Elevated costs for bone-in chicken wings are expected to prevail throughout the rest of 2021, but could begin to abate next year, executives from Wingstop said during the company’s second-quarter earnings call on Wednesday.
Poultry suppliers are taking steps to increase production to meet strong demand, said Michael Skipworth, executive VP and CFO of the Dallas-based company, but the effects will likely not be felt until 2022. He said cost inflation for the company’s core product, which was up 64.8% over year-ago levels in the second quarter, will continue to pressure the company’s food costs through the rest of 2021.
As a result, the company will look at the possibility of larger and more frequent menu price increases in the second half, compared with one or two 1–2% adjustments the company traditionally makes each year, said Charlie Morrison, chairman and CEO. He said price increases will be “surgical” rather than across the board, and will be accompanied by ongoing efforts to contain costs.
“We want to make sure that with our size and scale, we don’t let an inefficient market influence our margin structure,” he said.
He attributed the ongoing supply chain challenges to labor shortages in the poultry processing industry.
Wingstop is forecasting overall food and packaging costs to be 45% of sales in the second half of 2021. Food, beverage and packaging costs increased by 11.4 percentage points as a percent of sales in the second quarter, Skipworth said.
Overall, Wingstop reported a 1.7% decline in net income for the 13-week second quarter, which ended June 26, to $11.3 million, after a one-time gain in the second quarter of 2020. Adjusted net income, which excludes $2 million from the sale of company-owned restaurants to a franchisee in last year’s second quarter, was up 13.1%.
Wingstop’s cost of sales increased 6% to $14.2 million, compared with a year ago, and accounted for 77.7% of company-owned restaurant sales, compared with 73.1% in the second quarter of 2020.
Ongoing sales gains are expected to help compensate for the increased commodity costs, the company said.
Revenue for the second quarter increased 12%, to $74 million, as domestic same-store sales increased 2.1%. That’s building off record same-store sales of 39.1% in Q2 of 2020. Franchisees opened 184 net new locations since the end of the year-ago second quarter.
Total sales at company-owned restaurants were comparable to the year-ago period, the company said, reflecting same-store sales declines of 3.1%, offset by four net new locations.
Digital sales also continued to grow, accounting for 64.5% of sales versus 63.7% in 2020’s second quarter. Delivery accounted for 27% of sales.
The company discussed several initiatives in the call geared toward driving increased sales and profitability, including the addition of its new Thighstop brand and its expanded use of ghost kitchens.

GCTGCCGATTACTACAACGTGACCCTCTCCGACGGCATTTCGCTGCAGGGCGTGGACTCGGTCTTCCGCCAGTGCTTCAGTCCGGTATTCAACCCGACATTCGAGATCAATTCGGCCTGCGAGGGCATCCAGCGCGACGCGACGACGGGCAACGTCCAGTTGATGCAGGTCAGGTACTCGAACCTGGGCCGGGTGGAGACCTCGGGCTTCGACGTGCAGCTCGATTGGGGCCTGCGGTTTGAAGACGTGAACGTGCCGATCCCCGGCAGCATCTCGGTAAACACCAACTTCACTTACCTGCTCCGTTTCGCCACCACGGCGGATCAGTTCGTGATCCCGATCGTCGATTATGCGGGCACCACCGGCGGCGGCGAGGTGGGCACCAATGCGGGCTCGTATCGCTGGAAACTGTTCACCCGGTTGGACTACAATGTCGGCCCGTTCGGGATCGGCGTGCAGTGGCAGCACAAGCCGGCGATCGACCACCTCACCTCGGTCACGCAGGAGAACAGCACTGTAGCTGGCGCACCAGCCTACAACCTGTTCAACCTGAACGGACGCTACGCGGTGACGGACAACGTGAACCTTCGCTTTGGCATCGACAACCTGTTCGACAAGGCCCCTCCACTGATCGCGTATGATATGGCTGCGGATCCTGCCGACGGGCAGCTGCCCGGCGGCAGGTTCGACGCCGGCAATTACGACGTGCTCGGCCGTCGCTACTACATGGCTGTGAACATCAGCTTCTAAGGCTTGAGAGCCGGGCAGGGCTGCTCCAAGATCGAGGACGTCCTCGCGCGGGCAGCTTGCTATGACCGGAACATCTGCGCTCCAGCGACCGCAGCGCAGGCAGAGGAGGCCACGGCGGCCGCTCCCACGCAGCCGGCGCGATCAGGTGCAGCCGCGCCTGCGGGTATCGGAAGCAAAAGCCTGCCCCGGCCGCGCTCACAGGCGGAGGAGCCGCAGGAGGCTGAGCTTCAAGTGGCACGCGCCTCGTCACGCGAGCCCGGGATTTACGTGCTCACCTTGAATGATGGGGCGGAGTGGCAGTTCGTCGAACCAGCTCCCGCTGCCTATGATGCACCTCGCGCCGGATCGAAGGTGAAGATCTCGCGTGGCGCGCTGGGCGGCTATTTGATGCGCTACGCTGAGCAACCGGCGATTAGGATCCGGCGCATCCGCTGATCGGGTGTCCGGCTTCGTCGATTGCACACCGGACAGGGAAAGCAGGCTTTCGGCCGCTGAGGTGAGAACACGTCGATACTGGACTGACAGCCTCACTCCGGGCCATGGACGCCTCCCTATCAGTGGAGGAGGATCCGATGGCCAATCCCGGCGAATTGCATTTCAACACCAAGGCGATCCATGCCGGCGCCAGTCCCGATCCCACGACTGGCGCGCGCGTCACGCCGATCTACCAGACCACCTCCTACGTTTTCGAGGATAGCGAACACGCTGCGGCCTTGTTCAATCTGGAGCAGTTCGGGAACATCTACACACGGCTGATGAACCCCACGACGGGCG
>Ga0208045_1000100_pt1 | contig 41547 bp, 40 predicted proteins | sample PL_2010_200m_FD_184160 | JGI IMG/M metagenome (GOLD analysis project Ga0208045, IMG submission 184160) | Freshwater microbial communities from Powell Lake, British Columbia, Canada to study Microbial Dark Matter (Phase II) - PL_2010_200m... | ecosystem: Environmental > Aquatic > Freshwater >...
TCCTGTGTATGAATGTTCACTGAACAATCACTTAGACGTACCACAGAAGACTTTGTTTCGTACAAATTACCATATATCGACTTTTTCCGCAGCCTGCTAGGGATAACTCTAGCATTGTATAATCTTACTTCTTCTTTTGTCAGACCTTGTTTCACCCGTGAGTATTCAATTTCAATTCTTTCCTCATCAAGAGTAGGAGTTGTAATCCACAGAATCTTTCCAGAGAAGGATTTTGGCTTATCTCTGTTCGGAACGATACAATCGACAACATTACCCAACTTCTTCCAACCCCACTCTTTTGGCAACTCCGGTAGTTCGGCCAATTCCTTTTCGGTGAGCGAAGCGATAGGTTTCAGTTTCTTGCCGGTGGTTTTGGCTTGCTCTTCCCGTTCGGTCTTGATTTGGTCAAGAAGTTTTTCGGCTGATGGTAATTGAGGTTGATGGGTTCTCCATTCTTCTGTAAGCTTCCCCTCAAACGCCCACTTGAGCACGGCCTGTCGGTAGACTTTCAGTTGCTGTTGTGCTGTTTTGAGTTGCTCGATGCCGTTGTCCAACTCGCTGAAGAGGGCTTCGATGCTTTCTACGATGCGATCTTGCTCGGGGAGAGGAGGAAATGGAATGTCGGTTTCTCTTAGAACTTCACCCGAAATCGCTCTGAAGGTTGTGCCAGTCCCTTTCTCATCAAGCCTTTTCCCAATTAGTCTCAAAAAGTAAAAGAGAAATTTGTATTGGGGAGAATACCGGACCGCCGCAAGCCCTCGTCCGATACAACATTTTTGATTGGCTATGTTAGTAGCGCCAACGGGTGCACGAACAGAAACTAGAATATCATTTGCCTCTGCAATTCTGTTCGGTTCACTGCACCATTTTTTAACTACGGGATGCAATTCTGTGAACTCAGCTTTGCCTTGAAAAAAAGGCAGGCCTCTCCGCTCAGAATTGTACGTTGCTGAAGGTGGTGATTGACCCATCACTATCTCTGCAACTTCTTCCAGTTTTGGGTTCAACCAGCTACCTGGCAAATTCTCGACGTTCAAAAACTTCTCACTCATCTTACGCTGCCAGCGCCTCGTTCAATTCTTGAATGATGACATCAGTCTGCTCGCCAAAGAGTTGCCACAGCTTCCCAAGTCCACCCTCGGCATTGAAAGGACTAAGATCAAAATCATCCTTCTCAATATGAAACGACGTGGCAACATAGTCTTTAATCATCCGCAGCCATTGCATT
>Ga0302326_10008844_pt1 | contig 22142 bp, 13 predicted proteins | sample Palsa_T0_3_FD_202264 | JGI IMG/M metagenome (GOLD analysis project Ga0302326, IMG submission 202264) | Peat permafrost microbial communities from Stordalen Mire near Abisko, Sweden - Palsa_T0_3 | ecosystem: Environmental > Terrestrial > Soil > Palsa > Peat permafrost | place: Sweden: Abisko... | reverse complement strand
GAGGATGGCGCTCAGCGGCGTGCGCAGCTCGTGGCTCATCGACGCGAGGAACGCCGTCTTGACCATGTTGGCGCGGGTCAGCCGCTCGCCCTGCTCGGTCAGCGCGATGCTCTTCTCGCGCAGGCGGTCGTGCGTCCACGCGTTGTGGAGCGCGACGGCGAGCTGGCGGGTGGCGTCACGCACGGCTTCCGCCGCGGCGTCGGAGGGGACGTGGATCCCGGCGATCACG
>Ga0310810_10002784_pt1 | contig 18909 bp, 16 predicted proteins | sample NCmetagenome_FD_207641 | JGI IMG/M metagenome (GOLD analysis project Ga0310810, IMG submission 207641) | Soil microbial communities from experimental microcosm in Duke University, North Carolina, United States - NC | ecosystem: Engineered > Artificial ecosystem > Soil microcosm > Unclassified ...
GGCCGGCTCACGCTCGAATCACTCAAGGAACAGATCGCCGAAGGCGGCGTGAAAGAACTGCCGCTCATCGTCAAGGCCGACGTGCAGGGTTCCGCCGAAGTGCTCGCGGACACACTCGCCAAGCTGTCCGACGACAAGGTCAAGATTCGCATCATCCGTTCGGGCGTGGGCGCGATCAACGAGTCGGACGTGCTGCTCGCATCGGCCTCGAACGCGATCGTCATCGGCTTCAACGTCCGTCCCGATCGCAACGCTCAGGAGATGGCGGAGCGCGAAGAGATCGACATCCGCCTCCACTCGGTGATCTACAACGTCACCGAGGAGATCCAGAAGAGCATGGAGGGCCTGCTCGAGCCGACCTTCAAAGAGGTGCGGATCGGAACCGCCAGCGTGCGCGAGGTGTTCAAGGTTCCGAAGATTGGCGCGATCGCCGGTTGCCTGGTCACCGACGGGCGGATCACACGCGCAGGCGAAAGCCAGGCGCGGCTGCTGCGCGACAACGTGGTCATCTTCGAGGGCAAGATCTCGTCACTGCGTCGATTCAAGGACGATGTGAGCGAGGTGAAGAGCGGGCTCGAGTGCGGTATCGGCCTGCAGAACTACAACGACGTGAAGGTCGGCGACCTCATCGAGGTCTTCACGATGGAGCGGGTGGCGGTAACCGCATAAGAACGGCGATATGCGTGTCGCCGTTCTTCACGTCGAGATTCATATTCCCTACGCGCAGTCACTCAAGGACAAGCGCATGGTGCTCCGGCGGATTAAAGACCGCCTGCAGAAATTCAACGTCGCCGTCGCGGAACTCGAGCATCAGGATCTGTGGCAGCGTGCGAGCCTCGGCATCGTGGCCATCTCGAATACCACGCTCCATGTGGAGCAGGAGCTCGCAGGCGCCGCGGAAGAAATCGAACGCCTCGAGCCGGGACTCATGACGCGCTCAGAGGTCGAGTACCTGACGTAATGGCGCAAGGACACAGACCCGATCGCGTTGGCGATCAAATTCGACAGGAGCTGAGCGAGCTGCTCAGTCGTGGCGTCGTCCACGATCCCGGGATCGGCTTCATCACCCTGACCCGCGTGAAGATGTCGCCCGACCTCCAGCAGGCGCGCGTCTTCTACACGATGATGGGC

The latter will be significant element of the company’s plans to expand in New York City, specifically Manhattan, with 25 planned company-owned restaurants, which Morrison projected would be about a 60/40 mix of street-side and ghost-kitchen locations. Ghost kitchen Wingstops — which are already in place in 15 locations worldwide, including San Francisco and Los Angeles — generate sales that are comparable to traditional street-side locations, he said, but can generate sales-to-investment ratios three to four times those of traditional locations.
Wingstop already has restaurants in New York City’s outer boroughs, but the high cost of real estate in Manhattan has been a barrier to entry, Morrison said, noting that costs for attractive sites have recently become more reasonable.
The company will model its Manhattan expansion on the way it has grown in London, he said, with a combination of both ghost kitchens and a strong on-street presence that helps generate brand awareness. It plans to work with existing ghost-kitchen operators to secure locations in their facilities.
Plans call for the Thighstop concept, which is available as a virtual brand through DoorDash and the company’s Wingstop.com and Thighstop.com websites, to be rolled into the Wingstop menu and made available to all customers both on-site and digitally in the second half of this year.
The concept has met initial sales expectations in the first month, and Morrison said Wingstop is bullish on its ongoing success. It serves the company’s longstanding goal to drive better pricing overall by using more of the chicken, he said.
“The key to Thighstop is, every order is beneficial to our supply chain strategy,” he said.